Now Birkenfeld is telling his story exclusively to CNBC. Wealthy, out of prison and soon to be removed from federal probation, he says he’s now free to explain how he came to be the man who ended the tradition of bank secrecy and got rich in the process. The reverberations from Birkenfeld’s disclosures have been titanic, playing out on a global stage. The United States in 2009 forced UBS to pay a $780 million penalty and admit it conspired to defraud the United States by impeding the IRS from obtaining information on American taxpayers hiding money in Switzerland. In 2014, banking giant Credit Suisse pleaded guilty and said it would pay $2.6 billion in penalties. American investigators soon followed the trail of hidden money to banks in Israel, India and around the world.
“The real Social Security crisis is that the government does not have the money to redeem its IOUs.”
Social Security and Medicare are under attack from Wall Street, conservatives, and free market economists. The claims are that these programs are unaffordable and that the programs can be run more efficiently and at less cost if privatized. The programs are disparaged as “entitlements.” The word has come to imply that entitled people are getting something at great cost to everyone else. Indeed, entitlements have become conflated with welfare. In fact, Social Security and Medicare are financed by an earmarked payroll tax paid by employees. (Economists regard the part of the payroll tax that is paid by employers as part of the employee’s wage.)
According to the Social Security and Medicare trustees, Social Security as presently configured can pay full promised benefits for the next two decades and with current payroll tax and demographic trends can pay 75% of benefits thereafter. Medicare can pay full benefits for 12 more years and 90% of promised benefits thereafter. It makes sense to look ahead–something that democracies seldom do–but there is no current crisis. The Carter administration did look ahead and put in place a series of future increases in the payroll tax sufficient to keep the programs in the black for several decades into the future. Shortly thereafter in 1981 there was a claim that there was a short-term financing problem.
The National Commission on Social Security Reform was created. Alan Greenspan was appointed chairman, and the commission is known as the Greenspan Commission. What the commission did was to accelerate in time the payroll tax increases that were already in place. In my opinion, this was done in order to reduce projected federal budget deficits that concerned Wall Street and Republicans. The consequence of the accelerated payroll tax increases is that over the next decades the programs accrued large surpluses in the trillions of dollars that the federal government spent on other programs, substituting for the surplus payroll revenues non-marketable Treasury IOUs to Social Security and Medicare.
Far from entitlements worsening the federal deficit, entitlement surpluses have reduced it. The real Social Security crisis is that the government does not have the money to redeem its IOUs. The government, of course, will print money to bail out the banks’ uncovered casino bets, but not to bail out the elderly from the theft of their funds. The government has wasted trillions of dollars on wars that have enriched the military/security complex by killing, maiming, and displacing millions of peoples in seven countries, but Washington “cannot afford” Social Security and Medicare. Representing the people is not something “our” representatives do. They are too busy representing a handful of private interest groups such as the financial sector, the military/security complex, and agribusiness.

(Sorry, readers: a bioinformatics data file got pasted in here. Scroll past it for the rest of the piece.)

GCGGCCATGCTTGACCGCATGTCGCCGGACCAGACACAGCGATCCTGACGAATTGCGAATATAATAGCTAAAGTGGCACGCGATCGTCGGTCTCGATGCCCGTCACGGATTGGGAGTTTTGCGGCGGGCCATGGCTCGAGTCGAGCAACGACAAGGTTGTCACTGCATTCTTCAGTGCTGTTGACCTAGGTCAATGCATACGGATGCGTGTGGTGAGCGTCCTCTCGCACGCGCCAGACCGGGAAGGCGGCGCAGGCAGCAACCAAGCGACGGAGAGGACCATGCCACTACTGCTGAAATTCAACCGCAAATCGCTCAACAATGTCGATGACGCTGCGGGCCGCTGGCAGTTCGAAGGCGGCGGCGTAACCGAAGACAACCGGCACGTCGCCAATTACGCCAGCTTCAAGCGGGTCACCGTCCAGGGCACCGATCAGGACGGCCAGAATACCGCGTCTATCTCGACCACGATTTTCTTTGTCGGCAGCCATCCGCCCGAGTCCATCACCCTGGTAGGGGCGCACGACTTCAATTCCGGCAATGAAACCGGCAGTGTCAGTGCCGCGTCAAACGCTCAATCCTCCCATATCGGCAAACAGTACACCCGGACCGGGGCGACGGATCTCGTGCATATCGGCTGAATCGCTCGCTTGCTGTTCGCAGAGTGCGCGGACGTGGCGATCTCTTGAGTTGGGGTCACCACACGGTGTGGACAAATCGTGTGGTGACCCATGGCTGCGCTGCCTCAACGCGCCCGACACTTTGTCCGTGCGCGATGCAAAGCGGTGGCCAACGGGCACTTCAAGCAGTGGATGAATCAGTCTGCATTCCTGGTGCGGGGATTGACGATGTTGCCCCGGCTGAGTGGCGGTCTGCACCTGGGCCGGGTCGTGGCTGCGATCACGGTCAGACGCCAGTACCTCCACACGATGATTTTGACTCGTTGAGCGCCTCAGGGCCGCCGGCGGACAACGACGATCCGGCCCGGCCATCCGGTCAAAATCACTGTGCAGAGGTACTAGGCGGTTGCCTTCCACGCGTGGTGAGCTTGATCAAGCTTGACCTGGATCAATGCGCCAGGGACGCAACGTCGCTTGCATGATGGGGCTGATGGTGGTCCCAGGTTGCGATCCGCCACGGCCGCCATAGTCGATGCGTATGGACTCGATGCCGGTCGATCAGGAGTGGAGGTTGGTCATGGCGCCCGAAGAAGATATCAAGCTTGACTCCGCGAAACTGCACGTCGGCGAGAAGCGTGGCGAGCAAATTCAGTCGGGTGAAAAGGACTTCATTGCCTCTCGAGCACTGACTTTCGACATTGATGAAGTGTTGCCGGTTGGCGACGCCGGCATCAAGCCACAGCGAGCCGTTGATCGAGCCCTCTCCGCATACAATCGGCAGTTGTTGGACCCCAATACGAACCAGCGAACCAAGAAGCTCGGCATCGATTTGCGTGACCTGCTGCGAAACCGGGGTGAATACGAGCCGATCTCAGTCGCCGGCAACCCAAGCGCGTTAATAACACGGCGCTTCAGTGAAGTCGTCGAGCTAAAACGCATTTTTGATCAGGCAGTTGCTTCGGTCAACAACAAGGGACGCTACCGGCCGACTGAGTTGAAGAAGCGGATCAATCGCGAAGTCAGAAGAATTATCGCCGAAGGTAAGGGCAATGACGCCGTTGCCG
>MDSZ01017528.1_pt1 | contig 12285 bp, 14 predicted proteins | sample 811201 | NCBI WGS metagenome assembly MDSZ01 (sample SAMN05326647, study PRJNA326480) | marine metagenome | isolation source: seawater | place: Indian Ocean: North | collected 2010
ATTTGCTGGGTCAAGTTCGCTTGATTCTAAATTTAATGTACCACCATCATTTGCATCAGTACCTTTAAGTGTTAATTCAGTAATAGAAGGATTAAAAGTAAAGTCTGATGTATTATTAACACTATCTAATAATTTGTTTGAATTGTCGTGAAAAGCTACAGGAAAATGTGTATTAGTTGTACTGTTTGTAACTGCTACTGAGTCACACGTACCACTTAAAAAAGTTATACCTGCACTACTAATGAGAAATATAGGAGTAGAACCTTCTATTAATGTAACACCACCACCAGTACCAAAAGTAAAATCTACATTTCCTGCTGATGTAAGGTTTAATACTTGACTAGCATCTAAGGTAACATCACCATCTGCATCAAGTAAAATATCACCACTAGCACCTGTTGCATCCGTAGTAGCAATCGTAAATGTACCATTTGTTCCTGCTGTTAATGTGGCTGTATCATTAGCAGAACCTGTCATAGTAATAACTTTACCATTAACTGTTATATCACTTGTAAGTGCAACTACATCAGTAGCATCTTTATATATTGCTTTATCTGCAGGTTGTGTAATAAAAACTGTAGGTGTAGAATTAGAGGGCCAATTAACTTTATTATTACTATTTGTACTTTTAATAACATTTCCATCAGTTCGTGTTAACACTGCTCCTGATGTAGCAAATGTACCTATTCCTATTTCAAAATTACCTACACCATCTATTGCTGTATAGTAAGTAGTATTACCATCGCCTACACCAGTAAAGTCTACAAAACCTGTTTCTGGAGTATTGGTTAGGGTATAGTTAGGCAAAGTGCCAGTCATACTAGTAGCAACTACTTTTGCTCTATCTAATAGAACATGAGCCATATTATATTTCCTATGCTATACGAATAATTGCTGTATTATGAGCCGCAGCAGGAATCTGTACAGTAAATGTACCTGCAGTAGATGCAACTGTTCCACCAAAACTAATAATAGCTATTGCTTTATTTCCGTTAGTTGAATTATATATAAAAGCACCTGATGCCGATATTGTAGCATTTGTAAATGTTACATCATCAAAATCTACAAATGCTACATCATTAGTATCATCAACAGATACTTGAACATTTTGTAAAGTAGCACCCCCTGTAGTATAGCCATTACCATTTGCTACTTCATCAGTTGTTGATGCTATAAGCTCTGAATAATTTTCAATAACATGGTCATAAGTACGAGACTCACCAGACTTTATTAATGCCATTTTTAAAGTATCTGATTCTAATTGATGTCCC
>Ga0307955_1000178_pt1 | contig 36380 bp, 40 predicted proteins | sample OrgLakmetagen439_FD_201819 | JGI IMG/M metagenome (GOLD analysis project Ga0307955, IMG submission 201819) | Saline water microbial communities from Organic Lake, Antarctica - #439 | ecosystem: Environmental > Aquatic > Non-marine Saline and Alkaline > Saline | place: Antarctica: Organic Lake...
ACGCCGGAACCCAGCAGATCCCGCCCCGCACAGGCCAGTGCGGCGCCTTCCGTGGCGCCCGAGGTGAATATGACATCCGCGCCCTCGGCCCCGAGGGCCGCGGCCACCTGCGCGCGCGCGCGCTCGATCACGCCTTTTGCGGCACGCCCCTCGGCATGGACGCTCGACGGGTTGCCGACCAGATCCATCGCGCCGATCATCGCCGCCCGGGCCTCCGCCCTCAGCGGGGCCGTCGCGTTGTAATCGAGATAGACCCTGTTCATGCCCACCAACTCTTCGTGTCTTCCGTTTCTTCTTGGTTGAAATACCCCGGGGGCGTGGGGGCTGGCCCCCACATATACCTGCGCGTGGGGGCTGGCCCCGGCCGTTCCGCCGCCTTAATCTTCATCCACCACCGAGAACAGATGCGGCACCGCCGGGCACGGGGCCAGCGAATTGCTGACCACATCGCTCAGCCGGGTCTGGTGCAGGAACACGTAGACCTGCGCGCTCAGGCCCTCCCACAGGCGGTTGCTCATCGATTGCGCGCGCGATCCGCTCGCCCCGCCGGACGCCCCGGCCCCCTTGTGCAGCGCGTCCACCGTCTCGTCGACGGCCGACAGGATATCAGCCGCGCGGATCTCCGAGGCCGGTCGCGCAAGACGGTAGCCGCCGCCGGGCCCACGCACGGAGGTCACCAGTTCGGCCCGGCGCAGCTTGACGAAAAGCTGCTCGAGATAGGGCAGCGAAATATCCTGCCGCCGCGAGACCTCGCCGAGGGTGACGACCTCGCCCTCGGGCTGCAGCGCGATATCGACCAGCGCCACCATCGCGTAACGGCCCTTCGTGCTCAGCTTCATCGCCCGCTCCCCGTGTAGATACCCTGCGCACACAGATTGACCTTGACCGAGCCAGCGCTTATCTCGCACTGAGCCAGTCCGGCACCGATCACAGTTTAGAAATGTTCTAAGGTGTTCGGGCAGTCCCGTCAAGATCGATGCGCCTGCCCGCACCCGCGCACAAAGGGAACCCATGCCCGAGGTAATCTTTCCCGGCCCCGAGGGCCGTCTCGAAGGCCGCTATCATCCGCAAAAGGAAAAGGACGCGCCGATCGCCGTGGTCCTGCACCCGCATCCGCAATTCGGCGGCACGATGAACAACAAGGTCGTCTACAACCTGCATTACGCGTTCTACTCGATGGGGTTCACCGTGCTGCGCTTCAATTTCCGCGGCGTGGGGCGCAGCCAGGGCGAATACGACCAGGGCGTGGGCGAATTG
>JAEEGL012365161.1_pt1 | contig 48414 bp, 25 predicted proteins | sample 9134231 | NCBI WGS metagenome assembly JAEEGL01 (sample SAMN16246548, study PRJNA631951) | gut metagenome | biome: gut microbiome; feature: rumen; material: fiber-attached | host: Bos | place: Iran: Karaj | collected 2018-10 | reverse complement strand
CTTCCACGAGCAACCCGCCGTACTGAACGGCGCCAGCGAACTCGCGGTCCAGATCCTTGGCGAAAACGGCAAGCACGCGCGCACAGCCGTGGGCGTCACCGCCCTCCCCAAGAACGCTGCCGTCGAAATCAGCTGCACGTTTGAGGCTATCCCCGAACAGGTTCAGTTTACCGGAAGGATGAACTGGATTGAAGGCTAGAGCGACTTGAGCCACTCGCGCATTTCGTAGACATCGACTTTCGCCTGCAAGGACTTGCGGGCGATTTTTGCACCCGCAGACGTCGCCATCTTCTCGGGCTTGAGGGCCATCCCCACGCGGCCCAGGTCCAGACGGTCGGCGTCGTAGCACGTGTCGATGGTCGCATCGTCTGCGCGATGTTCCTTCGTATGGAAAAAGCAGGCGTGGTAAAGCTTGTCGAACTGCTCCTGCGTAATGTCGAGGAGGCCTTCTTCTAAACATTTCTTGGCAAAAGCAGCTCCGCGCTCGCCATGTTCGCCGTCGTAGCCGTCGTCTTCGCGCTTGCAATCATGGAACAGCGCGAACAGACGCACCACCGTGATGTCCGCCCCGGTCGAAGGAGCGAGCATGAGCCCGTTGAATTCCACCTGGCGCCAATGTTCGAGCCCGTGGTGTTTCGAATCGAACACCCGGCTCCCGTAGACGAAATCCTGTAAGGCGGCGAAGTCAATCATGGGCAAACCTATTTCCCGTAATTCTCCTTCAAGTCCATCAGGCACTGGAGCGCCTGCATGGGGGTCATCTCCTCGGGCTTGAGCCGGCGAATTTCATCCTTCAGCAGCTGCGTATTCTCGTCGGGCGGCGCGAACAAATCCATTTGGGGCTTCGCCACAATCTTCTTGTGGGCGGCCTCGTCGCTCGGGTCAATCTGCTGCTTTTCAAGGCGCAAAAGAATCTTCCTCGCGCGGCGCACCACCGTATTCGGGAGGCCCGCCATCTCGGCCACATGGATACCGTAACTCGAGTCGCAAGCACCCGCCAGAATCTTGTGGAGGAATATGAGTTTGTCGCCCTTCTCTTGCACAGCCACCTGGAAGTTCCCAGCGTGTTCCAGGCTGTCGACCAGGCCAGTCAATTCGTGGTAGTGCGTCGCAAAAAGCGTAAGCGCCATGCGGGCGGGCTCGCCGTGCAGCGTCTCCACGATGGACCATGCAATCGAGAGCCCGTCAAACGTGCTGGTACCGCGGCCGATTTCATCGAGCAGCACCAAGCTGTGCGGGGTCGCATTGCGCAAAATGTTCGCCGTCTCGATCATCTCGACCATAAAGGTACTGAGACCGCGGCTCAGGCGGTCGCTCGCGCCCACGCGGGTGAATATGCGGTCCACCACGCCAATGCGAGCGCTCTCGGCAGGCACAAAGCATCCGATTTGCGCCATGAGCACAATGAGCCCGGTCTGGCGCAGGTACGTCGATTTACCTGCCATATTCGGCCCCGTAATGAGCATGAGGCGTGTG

Entertaining and then some.
The cost of flying a MiG fighter in Russia, buying kidneys in Iran, prostitutes in Ukraine and rhinoplasty in S. Korea are just a few of the most popular Google requests worldwide, a new map shows. It does give some weird insights into the countries. Fixr.com, a cost-estimating website has put together a map of the world with the most-Googled things in each country, using the autocomplete formula of “How much does * cost in [x country].” The search results turned out to be hilarious and informative, and gave a peek into humanity’s cost obsessions per country. “Looking at some of the most popular Google searches throughout the World reveals some cultural differences, but also many key similarities. It also provides insights into the sometimes strange things people think about when they are alone,” says fixr.com website.
Russians are most interested in “How much does it cost to fly a MiG [military aircraft] in Russia?” Iranians are eager to sell or to buy kidneys, while the South Koreans are obsessed with their appearance and fixated on rhinoplasty (nose plastic surgery) costs. The Chinese, Apple’s biggest iPhone market, desire iPhones, of course. On Tuesday, Apple said it sold more iPhones in China than in the US. The cost of a prostitute is the most Googled demand in a range of countries, such as in Brazil, Ukraine, Bulgaria, Hong Kong, Colombia and Latvia. Slaves crop up in Mauritania, diamonds shine in Sierra Leone and cocaine fires up Honduras, Chile and Taiwan – these are some of the most Googled and weird demands in each of these countries. Why Japanese people want watermelons or Armenians are obsessed with carpets is as yet a mystery.
When choaos backfires on the empire…
If Syrian President Bashar al-Assad meets the same fate as Libya’s Muammar Gaddafi or Iraq’s Saddam Hussein, much of Official Washington would rush out to some chic watering hole to celebrate – one more “bad guy” down, one more “regime change” notch on the belt. But the day after Damascus falls could mark the beginning of the end for the American Republic. As Syria would descend into even bloodier chaos – with an Al-Qaeda affiliate or its more violent spin-off, the Islamic State, the only real powers left – the first instinct of American politicians and pundits would be to cast blame, most likely at President Barack Obama for not having intervened more aggressively earlier.